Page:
Officials push students to join safety notification system

MU students are now asked to enter cell phone and texting information when signing on to MyZou.
Megan Decker / Graphic Designer

MU is making student safety a priority with its changes to the Emergency Mass Notification System.

This week, the UM system is encouraging students at its four campuses to register their cell phone, text message and pager information with their schools. MU students can register through their myZou accounts for use by the notification system.

In the next few days students opening their myZou account will be given the option to enter their information or to opt out.

"Student, faculty and staff safety at all four of the university's campuses is a top priority," UM system spokeswoman Jennifer Hollingshead said. "All UM students are encouraged to enter their data for the mass notification service."

In the event of an emergency, the system would activate a sequence of alerts. The first alert would be a call to students' cell phones, followed by a text message and then an e-mail. Students would have to confirm the alert by either responding to the text or by pushing a number on the dial pad for calls. For e-mails, alerts will contain a confirmation hyperlink.

The service also has the capability to send messages to alternate personal e-mail addresses, local phones and numeric and alphanumeric pagers.

"This represents the best opportunity for the campus to reach them in the event of a major emergency on campus and the best opportunity to keep them safe in light of the emergency," Hollingshead said.

Although the UM system first instituted the system last November, registering the information was an opt-in rather than an opt-out option. Missouri Students Association President Jim Kelley said he's been pushing for this change since his first day in office.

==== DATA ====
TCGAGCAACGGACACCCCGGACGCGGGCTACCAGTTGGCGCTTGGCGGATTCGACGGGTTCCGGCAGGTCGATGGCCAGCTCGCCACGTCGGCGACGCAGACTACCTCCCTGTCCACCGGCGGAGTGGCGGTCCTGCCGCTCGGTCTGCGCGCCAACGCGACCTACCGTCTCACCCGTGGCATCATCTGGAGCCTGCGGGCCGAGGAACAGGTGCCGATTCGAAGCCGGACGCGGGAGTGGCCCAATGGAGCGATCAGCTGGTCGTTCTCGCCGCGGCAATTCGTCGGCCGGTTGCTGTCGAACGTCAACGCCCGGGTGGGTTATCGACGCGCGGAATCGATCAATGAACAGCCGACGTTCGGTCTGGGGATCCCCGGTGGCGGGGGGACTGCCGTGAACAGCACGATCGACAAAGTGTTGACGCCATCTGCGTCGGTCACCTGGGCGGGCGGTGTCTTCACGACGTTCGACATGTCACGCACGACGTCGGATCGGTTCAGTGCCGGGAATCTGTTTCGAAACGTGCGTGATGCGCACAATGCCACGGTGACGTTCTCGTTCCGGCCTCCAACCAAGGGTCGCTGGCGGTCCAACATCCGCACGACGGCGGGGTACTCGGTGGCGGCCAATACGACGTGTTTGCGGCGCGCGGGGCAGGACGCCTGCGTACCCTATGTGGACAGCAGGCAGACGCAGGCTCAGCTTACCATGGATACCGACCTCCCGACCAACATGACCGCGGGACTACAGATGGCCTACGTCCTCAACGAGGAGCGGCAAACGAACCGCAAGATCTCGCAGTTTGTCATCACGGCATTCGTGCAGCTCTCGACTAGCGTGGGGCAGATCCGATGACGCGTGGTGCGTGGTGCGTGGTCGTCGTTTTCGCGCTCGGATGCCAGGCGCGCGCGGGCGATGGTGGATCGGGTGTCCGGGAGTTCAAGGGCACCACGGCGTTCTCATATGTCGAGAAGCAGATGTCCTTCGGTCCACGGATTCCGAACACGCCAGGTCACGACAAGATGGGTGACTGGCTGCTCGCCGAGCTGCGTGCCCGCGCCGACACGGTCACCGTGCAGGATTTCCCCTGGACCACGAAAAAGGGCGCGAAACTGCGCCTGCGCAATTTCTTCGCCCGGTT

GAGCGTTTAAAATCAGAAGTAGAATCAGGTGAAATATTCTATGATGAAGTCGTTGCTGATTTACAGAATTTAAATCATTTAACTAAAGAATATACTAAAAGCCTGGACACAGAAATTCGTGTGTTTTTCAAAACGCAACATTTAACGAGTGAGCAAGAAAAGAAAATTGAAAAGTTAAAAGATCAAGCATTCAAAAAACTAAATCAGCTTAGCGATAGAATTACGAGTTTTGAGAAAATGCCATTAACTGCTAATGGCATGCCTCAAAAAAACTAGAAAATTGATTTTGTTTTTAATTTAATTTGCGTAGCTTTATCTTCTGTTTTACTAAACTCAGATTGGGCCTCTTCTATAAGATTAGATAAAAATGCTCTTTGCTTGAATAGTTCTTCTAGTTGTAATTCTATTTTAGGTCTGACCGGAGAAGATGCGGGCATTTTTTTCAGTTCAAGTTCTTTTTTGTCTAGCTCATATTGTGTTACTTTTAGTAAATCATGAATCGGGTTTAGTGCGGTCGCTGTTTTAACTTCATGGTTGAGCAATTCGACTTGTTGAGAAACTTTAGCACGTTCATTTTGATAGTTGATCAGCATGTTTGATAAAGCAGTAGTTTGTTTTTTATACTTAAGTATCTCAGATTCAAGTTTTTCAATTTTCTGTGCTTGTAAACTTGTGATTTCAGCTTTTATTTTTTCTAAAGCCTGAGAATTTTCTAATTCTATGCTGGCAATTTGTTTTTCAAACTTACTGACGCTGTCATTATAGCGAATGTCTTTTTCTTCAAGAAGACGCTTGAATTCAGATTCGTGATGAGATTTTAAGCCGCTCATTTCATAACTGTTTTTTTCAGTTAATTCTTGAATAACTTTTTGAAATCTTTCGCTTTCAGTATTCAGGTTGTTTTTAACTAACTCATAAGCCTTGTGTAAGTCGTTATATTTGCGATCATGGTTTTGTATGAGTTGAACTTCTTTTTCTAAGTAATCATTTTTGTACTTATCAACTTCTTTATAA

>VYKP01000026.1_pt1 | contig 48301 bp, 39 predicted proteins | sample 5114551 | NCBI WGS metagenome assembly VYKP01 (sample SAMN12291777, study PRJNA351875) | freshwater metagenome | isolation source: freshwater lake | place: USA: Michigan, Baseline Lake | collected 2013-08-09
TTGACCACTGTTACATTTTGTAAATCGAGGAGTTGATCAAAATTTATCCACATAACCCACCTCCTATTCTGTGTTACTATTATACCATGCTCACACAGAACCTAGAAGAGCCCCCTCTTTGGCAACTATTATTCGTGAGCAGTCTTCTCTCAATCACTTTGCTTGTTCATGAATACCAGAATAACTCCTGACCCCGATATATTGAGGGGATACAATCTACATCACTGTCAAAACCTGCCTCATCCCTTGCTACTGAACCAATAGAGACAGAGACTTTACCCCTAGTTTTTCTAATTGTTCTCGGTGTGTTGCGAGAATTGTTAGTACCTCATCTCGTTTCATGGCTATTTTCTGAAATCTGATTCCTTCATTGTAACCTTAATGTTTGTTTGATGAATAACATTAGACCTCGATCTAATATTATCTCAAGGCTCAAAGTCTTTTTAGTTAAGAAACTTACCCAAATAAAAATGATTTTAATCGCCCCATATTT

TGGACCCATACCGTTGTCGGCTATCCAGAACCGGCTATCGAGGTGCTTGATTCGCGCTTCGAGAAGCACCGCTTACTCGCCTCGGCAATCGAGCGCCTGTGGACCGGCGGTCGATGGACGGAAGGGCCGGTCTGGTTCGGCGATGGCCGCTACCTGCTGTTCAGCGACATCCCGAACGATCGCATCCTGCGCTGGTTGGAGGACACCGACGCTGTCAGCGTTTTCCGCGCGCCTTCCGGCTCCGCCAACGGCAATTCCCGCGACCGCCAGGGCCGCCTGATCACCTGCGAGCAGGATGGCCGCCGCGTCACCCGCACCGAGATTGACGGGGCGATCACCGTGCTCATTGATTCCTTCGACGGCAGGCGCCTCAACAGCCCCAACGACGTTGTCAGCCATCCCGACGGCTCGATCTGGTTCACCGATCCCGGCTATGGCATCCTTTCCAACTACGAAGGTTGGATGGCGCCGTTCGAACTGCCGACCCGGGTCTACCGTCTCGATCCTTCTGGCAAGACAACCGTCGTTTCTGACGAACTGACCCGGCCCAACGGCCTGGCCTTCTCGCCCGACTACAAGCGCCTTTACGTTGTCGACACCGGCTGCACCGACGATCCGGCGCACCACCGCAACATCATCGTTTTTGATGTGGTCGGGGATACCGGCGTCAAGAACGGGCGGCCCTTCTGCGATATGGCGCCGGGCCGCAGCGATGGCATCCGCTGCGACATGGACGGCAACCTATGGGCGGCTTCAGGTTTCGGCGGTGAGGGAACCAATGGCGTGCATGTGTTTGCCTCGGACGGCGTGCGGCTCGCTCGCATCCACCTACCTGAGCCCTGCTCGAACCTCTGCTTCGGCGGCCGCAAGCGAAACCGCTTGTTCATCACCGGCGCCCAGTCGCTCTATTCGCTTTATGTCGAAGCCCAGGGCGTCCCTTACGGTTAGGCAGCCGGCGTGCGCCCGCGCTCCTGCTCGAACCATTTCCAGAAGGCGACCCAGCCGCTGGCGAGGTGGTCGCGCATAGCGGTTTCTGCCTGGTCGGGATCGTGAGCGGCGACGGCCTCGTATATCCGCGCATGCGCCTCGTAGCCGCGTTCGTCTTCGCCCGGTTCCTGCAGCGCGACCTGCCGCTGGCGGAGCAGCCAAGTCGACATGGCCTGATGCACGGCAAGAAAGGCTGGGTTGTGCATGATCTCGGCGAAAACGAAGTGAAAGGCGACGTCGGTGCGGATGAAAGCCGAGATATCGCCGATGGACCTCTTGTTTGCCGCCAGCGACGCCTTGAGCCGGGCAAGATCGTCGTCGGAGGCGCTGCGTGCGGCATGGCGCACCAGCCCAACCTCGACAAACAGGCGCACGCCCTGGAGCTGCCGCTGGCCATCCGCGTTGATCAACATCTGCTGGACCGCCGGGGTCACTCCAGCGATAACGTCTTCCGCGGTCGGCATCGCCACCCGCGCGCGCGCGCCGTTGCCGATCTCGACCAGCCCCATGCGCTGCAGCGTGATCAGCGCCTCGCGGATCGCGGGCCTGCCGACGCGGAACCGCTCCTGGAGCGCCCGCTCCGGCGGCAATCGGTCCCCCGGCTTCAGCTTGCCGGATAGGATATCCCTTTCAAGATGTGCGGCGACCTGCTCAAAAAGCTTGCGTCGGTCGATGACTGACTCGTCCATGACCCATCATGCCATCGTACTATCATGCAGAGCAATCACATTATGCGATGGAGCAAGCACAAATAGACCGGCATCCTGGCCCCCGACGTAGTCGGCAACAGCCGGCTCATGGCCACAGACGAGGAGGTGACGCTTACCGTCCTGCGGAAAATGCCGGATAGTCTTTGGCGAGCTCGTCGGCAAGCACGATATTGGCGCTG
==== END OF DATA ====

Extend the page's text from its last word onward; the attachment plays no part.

"The process we had was a burden and was difficult to navigate," Kelley said. "We wanted something that would make it easier for students throughout the UM system to register this information and we think this change will do that."

As of Tuesday, 29 percent of MU students had registered their cell phone numbers and 13 percent their text numbers. This is up from 12 percent and 2 percent, respectively, in December. Kelley said the registration of cell phone and texting information gives the system "the ability to give students accurate information about the emergency in a timely manner."

Although the sequence of alerts has never been tested at MU, Information Technology Director Terry Robb estimates the service would take roughly four hours to finish completely.

"Since we've never tested it, it's impossible to know for sure how long it would take," Robb said. "There have been discussions of testing the sequence in October but nothing is final yet."

The alert system is provided by the National Notification Network, or 3N, which the university has contracted with since last August. The contract ends in 2010.

The 3N system allows certain "group leaders" to phone into the system and activate an alert.

"There are 18 group leaders capable of sending a message to the entire campus," Hollingshead said.

Those groups include the MU Police Department, Campus Facilities, the MU News Bureau, Environmental Health and Safety and the Division of Information Technology.

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